And they need to take steps to get better defensively. If you want your pitchers pitching to contact as the Bucs do then you better have a solid defense behind them. Right now first and second base and center field are near the bottom in MLB. St. Louis won in part because they added above average defenders at SS and center field and went from the bottom in team defense in 2013 to the top five this year.


Cutch is adequate enough out there. Marte’s better, but whattaya gonna do.

Walker looked absolutely horrible. If they DO plan on extending him, he absolutely cannot be the 2b. He has this little range at 28… imagine if they buy out 4 FA years… 34 yr old NW at 2b is not something i want to see in a pirate uniform.


Two things they can do in house to improve the defense. Switch Marte and McCutchen, and move Neil Walker off of 2B. Sadly, odds are, neither will ever happen.

Lee Foo Young

Marty…agree…maybe switch Walker and JHay along with Marte/Cutch?


You know I’m with you on this Foo, but at the sametime you also know the Pirates won’t make those moves. Even though they should.


No move was not the right move. IMO it cost the Pirates the NL Central Division and is the reason they’re not currently battling the Dodgers in the NLDS.

And what if making the right moves just flat out cost too much? Yeah, MAYBE doing nothing cost them the division; but what if making moves cost them top prospects– guys you’re counting on for years to come?


They’ve got a deep enough farm system and a good enough young core already in the Majors (Marte, Cutch, Cole, Polanco, Watson, Melancon, etc.) where I’m okay with moving a top prospect or two to put the Pirates in a better position to win the World Series for the next year or two.


I don´t think the Pirates have a deep enough farm system. At least not for the short term. Polanco, for all the noise around him, is still not ready. There is no SP knocking down the ML door. Andrew Miller cost the Orioles their #2 or #3 prospect. That is the equivalent of Taillon, Bell or Meadows.
Only if the Orioles win the World Series with Miller stranding the bases loaded in the ninth, that would be worth the price of any of those prospects.


One organization’s #X prospect is not equal to another organization’s #X prospect.

Lukas Sutton

The market dictates the price, and this year the market was not interested in prospects. Getting a TOR arm would have cost at least 1 quality ML player +a prospect. Waive goodbye to Starling Marte if you want Price, and likely Lester as well. We have the farm system to make these trades and every report had us making solid offers. Teams did not want a deal of mostly prospects, and we are not in a position to like dealing 25 year old OFers that are 3-4 WAR types under control for over 5 more years. The market unfortunately did not favor a team with a loaded farm system willing to deal prospects for ML guys.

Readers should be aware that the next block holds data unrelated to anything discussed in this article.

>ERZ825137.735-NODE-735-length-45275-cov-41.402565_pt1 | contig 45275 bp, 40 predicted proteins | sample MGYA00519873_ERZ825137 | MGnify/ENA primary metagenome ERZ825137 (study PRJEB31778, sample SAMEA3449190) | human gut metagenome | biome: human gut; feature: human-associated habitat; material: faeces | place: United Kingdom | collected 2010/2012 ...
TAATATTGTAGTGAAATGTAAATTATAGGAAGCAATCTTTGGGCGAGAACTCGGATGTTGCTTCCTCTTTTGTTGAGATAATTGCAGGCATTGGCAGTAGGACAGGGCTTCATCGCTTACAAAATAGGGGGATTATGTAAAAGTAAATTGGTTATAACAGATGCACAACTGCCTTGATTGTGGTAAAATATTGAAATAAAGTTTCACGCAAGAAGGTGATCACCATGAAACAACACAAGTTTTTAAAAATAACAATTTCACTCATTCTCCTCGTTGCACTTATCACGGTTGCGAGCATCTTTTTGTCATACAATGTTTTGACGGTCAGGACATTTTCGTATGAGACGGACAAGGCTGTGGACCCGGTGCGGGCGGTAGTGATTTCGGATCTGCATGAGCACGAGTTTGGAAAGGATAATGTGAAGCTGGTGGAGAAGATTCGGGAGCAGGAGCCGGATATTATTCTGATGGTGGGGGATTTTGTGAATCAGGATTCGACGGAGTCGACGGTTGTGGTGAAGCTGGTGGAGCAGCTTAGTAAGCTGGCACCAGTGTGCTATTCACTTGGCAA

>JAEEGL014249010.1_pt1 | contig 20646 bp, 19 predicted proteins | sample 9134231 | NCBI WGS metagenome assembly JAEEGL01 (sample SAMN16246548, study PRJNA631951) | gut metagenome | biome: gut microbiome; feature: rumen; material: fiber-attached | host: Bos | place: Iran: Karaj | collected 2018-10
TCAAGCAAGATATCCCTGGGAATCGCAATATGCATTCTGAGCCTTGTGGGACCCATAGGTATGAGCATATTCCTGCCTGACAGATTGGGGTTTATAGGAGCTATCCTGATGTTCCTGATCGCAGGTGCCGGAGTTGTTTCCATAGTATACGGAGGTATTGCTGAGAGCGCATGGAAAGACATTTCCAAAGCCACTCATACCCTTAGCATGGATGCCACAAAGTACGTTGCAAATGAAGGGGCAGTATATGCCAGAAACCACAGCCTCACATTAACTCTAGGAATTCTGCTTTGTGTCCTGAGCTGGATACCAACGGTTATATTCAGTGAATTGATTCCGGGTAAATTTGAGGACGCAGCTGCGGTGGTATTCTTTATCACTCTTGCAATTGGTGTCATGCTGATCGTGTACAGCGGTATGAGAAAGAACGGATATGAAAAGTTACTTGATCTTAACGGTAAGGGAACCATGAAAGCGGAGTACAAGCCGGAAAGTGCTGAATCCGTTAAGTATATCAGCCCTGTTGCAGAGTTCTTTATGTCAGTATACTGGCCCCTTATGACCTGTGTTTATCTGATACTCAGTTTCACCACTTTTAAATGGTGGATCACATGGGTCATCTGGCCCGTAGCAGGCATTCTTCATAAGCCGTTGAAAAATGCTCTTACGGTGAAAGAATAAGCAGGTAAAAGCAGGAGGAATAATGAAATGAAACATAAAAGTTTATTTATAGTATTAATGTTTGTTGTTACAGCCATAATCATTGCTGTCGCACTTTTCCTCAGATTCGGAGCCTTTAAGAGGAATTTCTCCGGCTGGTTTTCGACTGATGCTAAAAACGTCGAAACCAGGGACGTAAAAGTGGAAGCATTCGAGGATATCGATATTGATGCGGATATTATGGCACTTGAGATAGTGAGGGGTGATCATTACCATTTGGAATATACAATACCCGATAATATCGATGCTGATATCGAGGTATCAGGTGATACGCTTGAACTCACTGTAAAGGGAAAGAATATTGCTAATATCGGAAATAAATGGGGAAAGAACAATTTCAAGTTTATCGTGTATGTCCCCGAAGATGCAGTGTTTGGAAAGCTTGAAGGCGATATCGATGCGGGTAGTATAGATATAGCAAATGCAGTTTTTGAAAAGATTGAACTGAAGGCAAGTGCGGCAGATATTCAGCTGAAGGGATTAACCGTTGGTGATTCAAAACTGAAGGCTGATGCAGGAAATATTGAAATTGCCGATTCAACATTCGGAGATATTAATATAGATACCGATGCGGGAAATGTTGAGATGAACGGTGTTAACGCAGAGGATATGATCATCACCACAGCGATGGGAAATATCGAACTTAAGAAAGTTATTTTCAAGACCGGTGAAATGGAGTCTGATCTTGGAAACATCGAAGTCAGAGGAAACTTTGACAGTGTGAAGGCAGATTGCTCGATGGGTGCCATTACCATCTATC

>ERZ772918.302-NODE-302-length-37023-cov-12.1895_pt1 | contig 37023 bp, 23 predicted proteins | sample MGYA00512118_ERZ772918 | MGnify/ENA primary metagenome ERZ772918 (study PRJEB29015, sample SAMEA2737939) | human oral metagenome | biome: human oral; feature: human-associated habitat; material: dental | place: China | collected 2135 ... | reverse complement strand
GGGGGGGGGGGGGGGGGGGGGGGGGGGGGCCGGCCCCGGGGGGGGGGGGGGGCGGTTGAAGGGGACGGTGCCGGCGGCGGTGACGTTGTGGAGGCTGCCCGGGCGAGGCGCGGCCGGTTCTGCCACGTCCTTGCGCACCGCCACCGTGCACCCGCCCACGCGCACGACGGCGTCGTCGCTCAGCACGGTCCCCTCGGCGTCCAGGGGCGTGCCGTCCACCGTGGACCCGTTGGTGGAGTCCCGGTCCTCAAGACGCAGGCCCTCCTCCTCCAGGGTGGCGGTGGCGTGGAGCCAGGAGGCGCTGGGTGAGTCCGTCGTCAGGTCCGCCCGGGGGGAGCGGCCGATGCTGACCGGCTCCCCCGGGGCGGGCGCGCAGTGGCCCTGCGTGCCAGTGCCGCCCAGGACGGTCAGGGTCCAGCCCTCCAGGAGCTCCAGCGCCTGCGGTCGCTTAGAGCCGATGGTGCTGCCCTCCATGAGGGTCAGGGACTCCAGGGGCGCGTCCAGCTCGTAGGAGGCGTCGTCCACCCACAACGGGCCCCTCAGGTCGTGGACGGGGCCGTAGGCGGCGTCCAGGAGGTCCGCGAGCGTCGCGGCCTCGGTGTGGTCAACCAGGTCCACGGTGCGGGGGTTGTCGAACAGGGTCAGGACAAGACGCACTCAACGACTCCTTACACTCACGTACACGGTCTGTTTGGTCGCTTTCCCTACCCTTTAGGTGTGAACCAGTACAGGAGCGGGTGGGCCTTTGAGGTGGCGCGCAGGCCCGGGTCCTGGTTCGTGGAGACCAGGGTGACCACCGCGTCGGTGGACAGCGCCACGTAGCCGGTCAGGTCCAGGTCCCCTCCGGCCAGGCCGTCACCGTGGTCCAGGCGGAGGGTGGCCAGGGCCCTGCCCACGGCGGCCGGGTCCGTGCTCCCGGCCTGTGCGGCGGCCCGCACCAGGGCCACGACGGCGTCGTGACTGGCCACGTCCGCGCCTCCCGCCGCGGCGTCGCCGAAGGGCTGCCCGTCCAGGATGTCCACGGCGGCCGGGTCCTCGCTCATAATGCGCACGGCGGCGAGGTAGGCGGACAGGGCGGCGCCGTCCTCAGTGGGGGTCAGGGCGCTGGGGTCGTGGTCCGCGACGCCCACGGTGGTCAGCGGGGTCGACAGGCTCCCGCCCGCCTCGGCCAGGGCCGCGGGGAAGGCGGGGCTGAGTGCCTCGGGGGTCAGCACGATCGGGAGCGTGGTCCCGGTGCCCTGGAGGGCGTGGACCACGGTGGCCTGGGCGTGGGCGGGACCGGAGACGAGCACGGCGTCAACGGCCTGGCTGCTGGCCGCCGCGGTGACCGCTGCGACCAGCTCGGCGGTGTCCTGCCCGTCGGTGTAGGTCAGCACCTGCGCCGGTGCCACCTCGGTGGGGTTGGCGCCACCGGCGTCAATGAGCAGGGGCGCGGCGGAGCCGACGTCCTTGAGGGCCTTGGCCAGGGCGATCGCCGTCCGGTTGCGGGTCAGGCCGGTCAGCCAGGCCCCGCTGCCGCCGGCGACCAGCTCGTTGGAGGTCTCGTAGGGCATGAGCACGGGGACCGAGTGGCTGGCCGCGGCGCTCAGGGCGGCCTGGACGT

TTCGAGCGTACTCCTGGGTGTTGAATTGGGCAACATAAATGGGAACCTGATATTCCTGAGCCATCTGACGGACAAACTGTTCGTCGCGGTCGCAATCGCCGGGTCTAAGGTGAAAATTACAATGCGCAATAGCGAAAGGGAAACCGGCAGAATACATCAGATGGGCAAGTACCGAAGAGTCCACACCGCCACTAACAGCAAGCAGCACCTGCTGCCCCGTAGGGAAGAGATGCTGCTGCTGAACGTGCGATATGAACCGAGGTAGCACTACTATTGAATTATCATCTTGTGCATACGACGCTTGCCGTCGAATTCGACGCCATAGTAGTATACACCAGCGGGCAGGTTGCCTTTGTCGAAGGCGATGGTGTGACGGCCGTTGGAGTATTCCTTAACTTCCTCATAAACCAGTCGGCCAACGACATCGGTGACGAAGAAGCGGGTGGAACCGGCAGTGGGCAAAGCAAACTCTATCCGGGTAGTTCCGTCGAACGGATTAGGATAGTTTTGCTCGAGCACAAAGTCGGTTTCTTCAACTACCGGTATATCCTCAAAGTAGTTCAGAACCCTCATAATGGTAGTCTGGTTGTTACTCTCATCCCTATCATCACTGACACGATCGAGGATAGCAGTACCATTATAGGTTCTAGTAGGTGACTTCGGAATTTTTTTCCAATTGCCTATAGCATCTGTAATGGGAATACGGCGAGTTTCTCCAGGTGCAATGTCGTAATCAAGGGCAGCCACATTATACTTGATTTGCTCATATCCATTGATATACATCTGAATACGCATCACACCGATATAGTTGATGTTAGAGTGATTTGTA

I don’t know if “no move was the right move”, but it’s hard to argue with the results.
Oh, it’s quite easy. Give it a minute and plenty of people will chime in with “If they did what I wanted them to do, they woulda won every game.” Or words to that effect.

Typically, this is followed up by something like the following: “They didn’t do what I wanted because one or more of the following reasons: (1) Nutting is too cheap; (2) Huntington is incompetent; (3) the organization isn’t committed to winning; (4) Hurdle wanted to play his favorites; (5) the Front Office is too scared to make a real move.” I think that’s most of them.


The streak I care about is at 35 and counting – this year was an opportunity lost – next year may be the last for a while – the Cubs will be better than they were this year and ready to contend in 2016 – the Cards, Reds and Brewers are all willing to spend $100M or more to win.


Ahh, why would next year be the last chance? We have the best system in baseball and future top prospects on the way and plenty more years left of our young stars. This team is going to be better next year than this year and even better in 16 than 15 in my opinion.


I think most experts have the Cubs farm system ahead of the Bucs – the Reds are weak in bats but have a few pretty good arms at AAA and AA. Prospects are just that – unproven and risky. Write down five names you have heard great things about on this site and if ONE of them is a viable major league player in 4 years I would be happy – and so should you. The Rays were slammed for trading a prospect better than Polanco [Will Myers] for James Shields – he did win rookie of the year – but he missed half of this year and turned in a whopping 0.2 WAR – about as useful as the “Long Term Solution to 1st base” – Ike Davis.


the age of the Reds and Brewers is coming to an end. I don’t care what they’re willing to spend because they’re just wasting most of it anyway.


Rookie of the year and great defensive CF.
Solid young catcher
Two great starters & Two solid innings eaters
Lights out closer
Power hitting third baseman who makes throws to first easily
Promising young utility guy